Alfie Bloom and the Talisman Thief is a superb sequel, and I am sure it will be making an appearance in my favourite books of 2016. I have been in something of a reading slump recently as far as children's books are concerned, and have found myself reading far more adult and non-fiction books that I would have in recent years. However, like a phoenix from the ashes, I have been lifted out of this by two books: this wonderful magical adventure story, and Jennifer Bell's wonderful debut, The Crooked Sixpence. Hopefully I can now stay in this mood and catch up on my ultra-wobbly middle grade TBR pile.

Saturday 4 June 2016

Guest Post: Beaky Malone Blog Tour

Barry Hutchison has to be one of my favourite middle grade authors - I've loved everything that I have read of his, starting of course with the fabulous Invisible Fiends series. His new book, Beaky Malone World's Greatest Liar, was published a couple of days ago and is no exception to this - it is laugh out loud funny from beginning to end. I am really chuffed that Barry wanted to stop off at The Book Zone on his Beaky Malone blog tour, to tell us how he got into writing funny stories:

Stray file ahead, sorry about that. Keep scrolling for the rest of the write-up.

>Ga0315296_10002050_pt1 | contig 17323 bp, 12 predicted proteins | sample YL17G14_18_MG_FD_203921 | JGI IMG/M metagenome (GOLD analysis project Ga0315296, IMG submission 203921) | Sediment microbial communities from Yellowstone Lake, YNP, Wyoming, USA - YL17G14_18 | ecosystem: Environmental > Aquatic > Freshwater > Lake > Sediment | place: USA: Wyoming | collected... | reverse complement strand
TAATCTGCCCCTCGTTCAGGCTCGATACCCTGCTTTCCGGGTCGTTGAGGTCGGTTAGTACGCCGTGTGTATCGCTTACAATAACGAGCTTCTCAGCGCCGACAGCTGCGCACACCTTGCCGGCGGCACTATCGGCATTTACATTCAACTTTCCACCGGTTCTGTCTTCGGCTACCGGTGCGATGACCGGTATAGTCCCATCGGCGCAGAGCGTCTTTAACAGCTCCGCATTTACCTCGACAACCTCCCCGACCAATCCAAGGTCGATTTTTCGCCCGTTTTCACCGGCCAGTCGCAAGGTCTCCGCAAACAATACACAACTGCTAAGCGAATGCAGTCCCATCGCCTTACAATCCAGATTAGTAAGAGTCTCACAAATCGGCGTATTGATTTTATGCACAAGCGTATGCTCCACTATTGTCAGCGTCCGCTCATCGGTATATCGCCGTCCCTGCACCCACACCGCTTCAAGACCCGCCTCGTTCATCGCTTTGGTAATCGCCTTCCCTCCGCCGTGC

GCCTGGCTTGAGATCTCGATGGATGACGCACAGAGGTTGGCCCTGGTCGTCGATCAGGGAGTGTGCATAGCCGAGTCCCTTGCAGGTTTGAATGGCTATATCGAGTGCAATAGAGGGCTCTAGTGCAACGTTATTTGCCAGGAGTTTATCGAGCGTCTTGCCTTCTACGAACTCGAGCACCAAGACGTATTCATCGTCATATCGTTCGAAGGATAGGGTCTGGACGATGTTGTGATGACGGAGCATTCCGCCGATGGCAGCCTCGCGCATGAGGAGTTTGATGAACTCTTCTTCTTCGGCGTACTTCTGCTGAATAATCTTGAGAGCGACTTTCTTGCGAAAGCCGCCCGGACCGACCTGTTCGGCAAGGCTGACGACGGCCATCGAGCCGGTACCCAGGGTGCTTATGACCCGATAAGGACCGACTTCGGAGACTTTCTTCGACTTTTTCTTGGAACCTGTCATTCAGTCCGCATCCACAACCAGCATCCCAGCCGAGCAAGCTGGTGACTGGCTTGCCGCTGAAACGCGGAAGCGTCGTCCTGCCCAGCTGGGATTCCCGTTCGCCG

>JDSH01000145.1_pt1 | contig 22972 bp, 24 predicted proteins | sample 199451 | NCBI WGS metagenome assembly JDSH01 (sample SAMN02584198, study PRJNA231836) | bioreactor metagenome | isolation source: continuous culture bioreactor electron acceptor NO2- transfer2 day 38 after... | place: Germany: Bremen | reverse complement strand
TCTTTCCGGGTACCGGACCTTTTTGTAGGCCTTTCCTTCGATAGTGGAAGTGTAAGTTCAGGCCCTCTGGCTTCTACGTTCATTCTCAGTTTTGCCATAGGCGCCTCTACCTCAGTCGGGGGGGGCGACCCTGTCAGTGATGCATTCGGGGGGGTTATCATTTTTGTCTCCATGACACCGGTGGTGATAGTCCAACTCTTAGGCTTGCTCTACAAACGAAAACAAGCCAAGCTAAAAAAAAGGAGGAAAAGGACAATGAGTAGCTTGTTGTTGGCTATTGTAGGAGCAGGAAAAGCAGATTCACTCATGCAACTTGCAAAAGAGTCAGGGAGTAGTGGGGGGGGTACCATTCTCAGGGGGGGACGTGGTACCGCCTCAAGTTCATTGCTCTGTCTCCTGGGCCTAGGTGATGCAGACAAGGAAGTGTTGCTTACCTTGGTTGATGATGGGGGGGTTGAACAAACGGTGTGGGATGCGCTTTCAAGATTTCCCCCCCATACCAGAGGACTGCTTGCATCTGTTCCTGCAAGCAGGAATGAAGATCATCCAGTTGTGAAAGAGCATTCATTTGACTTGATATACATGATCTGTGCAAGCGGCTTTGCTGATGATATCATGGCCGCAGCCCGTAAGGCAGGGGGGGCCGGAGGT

I wasn’t a funny kid. I was the quiet one in class, reasonably studious without being brilliant, and usually found quietly reading a comic in the corner when all my work was done for the day. There was nothing notable about me whatsoever, other than my height. I was abnormally tall for my age, and by the time I’d hit 8 years old, I towered several inches above the rest of my class.

This didn’t go unnoticed by the kids in the years above, and soon I was the target for bullies three or four years older than I was. One kid in particular – I can’t remember his name, so let’s call him Bashy McBashface – spent weeks tormenting me, before finally catching me alone one day as I walked home from school.